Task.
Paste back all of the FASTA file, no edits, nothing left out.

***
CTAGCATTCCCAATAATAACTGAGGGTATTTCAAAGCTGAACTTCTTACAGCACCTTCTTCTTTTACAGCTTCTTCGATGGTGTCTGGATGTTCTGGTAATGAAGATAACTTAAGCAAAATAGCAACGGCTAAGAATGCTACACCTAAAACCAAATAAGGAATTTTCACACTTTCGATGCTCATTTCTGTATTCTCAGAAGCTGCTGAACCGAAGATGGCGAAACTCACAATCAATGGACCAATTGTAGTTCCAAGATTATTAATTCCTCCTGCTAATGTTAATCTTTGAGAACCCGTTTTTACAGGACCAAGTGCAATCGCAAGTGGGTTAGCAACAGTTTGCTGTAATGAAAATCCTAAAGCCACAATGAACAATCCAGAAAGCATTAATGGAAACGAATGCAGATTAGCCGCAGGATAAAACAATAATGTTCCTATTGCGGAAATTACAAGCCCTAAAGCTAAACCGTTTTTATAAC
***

CTAGCATTCCCAATAATAACTGAGGGTATTTCAAAGCTGAACTTCTTACAGCACCTTCTTCTTTTACAGCTTCTTCGATGGTGTCTGGATGTTCTGGTAATGAAGATAACTTAAGCAAAATAGCAACGGCTAAGAATGCTACACCTAAAACCAAATAAGGAATTTTCACACTTTCGATGCTCATTTCTGTATTCTCAGAAGCTGCTGAACCGAAGATGGCGAAACTCACAATCAATGGACCAATTGTAGTTCCAAGATTATTAATTCCTCCTGCTAATGTTAATCTTTGAGAACCCGTTTTTACAGGACCAAGTGCAATCGCAAGTGGGTTAGCAACAGTTTGCTGTAATGAAAATCCTAAAGCCACAATGAACAATCCAGAAAGCATTAATGGAAACGAATGCAGATTAGCCGCAGGATAAAACAATAATGTTCCTATTGCGGAAATTACAAGCCCTAAAGCTAAACCGTTTTTATAAC